Clayton Kershaw heads into Dodgers’ season ‘trying to regain some stuff I lost’
On four occasions over the past four months, Dodgers strength and conditioning coach Brandon McDaniel boarded a flight bound for Dallas. His destination for each visit was the same, the gym built inside the home of Clayton Kershaw. His goal was one that is vital for the 2019 Dodgers: to help Kershaw rediscover the velocity of his fastball and the depth of his slider.
In 2018, neither pitch met the lofty standards Kershaw set for himself. So he dedicated his winter to a singular pursuit, he explained as the pitchers and catchers of the Dodgers reported to Camelback Ranch: “to regain some stuff that I lost.”
The first visit from McDaniel dealt with the stability of a body that has weathered back injuries in three consecutive seasons. The second involved strengthening a frame that suffered a shoulder ailment in 2018. The third concentrated on improving the power of a pitcher who saw his velocity decline for the third year in a row. The fourth incorporated all those elements into the delivery of a veteran on the eve of his 31st birthday, a future Hall of Famer who despite his physical issues still posted a 2.73 ERA in 2018.
“I’ll be honest,” McDaniel said. “I would have went down there 20 times if I thought it was warranted.”
The winter allows baseball players to reshape their physiques and recenter their psyches. Kershaw is not immune to the cliche. He pronounced himself to be more open-minded about his workout routines after a decade spent being stubborn. McDaniels indicated he was “really excited” for Kershaw’s season ahead. Manager Dave Roberts vouched for Kershaw’s slimmer frame, insisting “he’s in a good space right now, across the board.”
No longer do the Dodgers pin their fate on Kershaw’s left arm. For sizable portions of last year, rookie Walker Buehler was the more effective pitcher. Yet Kershaw is still the leader of the team’s rotation and the franchise’s most expensive asset. The Dodgers might be able to win a seventh consecutive National League West crown without Kershaw. But they sure could use him.
Yet there were still troubling signs. Rival scouts and Dodgers officials noted the lack of differentiation between his fastball and his slider. His average fastball clocked at 90.9 mph, according to FanGraphs, relatively indistinguishable from his 88.2 mph slider. The fastball cut and the slider no longer dived. Hitters feasted on this in the postseason.
“He’ll have to reinvent himself,” one National League scout said last fall.
Kershaw heard the criticism. He did not deny the decay of his arsenal. He also did not enjoy the discourse. During a conference call with reporters in early November, soon after signing a three-year, $93-million contract to stay with the Dodgers, he offered a window into his irritation.
“It gives me a chance to prove a lot of people wrong,” Kershaw said. “I think this year especially — maybe rightfully so — there’s been a lot of people saying that I’m in decline or I’m not going to be as good as I once was. I’m looking forward to proving a lot of people wrong with that.”
Kershaw prides himself on deflecting praise and ignoring criticism, but he declined to revisit his remarks Tuesday. “I think I was just fired up,” he said. “I guess it just sounded good.”
His actions demonstrated more than his words. When his November conference call finished up, Kershaw took his family out to dinner that night with McDaniel’s family. The meal functioned as an exit interview, setting a tentative blueprint for the winter. McDaniel encouraged Kershaw to be flexible, and Kershaw insisted he would.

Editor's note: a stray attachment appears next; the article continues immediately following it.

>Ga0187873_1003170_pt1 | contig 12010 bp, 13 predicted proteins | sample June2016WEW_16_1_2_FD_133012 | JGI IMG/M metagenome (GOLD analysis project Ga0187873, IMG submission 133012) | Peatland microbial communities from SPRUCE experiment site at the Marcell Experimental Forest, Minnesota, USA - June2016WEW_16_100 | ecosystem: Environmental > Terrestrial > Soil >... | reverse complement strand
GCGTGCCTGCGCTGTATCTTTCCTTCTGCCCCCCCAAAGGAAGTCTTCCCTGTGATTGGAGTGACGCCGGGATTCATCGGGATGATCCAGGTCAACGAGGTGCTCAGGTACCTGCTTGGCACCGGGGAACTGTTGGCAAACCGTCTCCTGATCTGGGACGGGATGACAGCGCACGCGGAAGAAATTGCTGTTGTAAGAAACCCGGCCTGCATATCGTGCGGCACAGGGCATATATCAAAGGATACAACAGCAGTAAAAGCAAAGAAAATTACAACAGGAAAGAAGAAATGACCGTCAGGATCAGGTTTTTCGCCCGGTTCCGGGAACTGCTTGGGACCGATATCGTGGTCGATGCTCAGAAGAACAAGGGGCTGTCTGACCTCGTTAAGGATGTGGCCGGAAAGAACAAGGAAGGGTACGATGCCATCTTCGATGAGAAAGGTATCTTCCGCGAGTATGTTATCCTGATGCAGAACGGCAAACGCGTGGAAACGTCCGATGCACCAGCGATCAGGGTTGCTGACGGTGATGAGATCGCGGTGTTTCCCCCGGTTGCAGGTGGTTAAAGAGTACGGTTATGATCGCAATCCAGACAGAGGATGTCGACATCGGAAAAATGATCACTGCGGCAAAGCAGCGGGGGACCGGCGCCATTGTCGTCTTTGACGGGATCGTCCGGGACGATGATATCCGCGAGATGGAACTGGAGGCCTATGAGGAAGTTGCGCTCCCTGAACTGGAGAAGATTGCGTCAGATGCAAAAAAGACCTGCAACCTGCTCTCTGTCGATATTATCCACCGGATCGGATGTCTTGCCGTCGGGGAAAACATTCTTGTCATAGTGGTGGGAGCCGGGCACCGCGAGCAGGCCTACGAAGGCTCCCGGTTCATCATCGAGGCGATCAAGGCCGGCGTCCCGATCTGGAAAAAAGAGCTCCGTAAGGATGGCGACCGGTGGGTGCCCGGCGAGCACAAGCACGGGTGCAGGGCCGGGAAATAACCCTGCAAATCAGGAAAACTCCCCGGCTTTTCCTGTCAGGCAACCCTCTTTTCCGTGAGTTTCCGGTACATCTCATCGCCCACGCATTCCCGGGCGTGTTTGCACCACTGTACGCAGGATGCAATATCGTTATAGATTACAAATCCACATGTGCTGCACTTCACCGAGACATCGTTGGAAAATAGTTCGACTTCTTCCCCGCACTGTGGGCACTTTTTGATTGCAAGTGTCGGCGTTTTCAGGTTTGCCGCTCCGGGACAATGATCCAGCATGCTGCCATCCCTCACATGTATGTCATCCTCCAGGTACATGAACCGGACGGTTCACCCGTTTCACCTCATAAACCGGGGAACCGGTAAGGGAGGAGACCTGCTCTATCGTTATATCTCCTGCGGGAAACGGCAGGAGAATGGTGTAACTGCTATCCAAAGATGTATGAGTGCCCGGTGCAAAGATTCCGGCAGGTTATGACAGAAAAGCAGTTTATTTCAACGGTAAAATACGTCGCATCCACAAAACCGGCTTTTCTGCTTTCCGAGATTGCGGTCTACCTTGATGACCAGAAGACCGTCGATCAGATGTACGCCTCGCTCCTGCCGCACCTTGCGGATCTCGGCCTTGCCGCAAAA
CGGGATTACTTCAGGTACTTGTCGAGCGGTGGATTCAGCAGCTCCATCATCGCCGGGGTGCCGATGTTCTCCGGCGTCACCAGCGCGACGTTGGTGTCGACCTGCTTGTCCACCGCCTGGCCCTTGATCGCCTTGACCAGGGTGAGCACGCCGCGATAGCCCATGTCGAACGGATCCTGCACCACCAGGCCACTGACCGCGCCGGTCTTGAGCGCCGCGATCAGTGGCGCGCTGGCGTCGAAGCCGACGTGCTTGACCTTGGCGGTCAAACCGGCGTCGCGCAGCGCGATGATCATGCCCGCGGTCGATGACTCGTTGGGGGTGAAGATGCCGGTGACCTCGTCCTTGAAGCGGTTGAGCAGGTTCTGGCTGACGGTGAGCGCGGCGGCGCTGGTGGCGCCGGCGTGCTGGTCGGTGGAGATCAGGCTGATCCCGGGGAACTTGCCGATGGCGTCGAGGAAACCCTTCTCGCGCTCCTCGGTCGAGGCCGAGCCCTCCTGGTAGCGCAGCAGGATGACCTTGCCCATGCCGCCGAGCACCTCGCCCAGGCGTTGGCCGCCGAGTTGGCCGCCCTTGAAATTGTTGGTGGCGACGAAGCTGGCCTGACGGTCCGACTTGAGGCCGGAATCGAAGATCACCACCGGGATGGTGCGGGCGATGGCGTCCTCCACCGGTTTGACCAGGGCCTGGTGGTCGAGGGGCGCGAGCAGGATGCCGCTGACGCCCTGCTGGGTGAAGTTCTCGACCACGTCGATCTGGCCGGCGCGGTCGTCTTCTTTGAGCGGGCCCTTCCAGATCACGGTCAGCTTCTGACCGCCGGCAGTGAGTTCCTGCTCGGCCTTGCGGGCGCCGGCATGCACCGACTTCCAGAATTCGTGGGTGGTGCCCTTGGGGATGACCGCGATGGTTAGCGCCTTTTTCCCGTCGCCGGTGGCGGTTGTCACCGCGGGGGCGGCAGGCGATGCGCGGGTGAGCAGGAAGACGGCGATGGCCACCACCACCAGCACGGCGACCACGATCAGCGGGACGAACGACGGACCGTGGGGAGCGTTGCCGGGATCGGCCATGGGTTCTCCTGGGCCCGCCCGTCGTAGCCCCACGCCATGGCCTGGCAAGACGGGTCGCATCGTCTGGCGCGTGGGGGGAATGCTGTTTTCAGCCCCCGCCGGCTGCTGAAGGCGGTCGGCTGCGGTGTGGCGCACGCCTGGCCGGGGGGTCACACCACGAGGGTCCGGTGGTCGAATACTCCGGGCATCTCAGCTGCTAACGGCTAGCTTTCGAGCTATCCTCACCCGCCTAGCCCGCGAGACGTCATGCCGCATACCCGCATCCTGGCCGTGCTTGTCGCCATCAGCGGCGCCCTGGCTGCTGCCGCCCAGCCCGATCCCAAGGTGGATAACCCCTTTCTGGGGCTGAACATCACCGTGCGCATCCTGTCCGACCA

Both Kershaw and McDaniel declined to provide specifics of the offseason regimen. But McDaniel insisted he cast a wide net to gather information. A crucial goal would be increasing Kershaw’s flexibility and pliability, so he could generate the force necessary to improve the speed of his fastball and finish his delivery with the cleanliness required to make his slider bite again.
McDaniel studied the movement patterns of Kershaw’s ankles, knees, hips and spine. He consulted with other strength coaches, pitching coaches and players. He examined the mechanics of golfers and tennis players. “I looked at every rotational sport possible, just to try to find common links between the two,” he said.
During the past three seasons, as Kershaw’s back has become more troublesome and his pitches have become more vulnerable, he has lost some of the obstinacy that guided him earlier in his career. That process continued this winter.
“He’s healthy,” Roberts said. “He feels strong. Once we see him throw the baseball, the ball will tell us. Clayton will tell us.”
Late Tuesday morning, Kershaw stood alone on the bullpen mounds behind the Dodgers’ complex. A crowd of team officials gathered behind him. Kershaw was reunited with catcher Russell Martin, who caught him from 2008-2010.
“I’m trying to make it a little bigger,” Kershaw said.
“That was nasty, though,” Martin said.
Kershaw had informed Martin he hoped to generate more whiffs with his slider against left-handed batters, so he requested one stand in the batter’s box. To the plate came Josh Thole, a veteran of eight big league seasons. Kershaw spun a slider, tight at Thole’s knees.
“Attaboy, Kersh,” Martin said. He looked at Thole. “Good luck with that.”
“Yeah, forget that,” Thole said.
Martin hopped out of his crouch to embrace Kershaw soon after. They conferred over strategy for a few minutes. When Martin last caught Kershaw, the pitcher didn’t even use a slider. Martin marveled at his teammate’s career, and his unwillingness to settle.
“That’s the thing about baseball, guys make adjustments,” Martin said. “And the best players stay the best because they’re willing to make those adjustments. And Kershaw’s definitely one of those guys where he’s going to do whatever it takes to stay at the top.”
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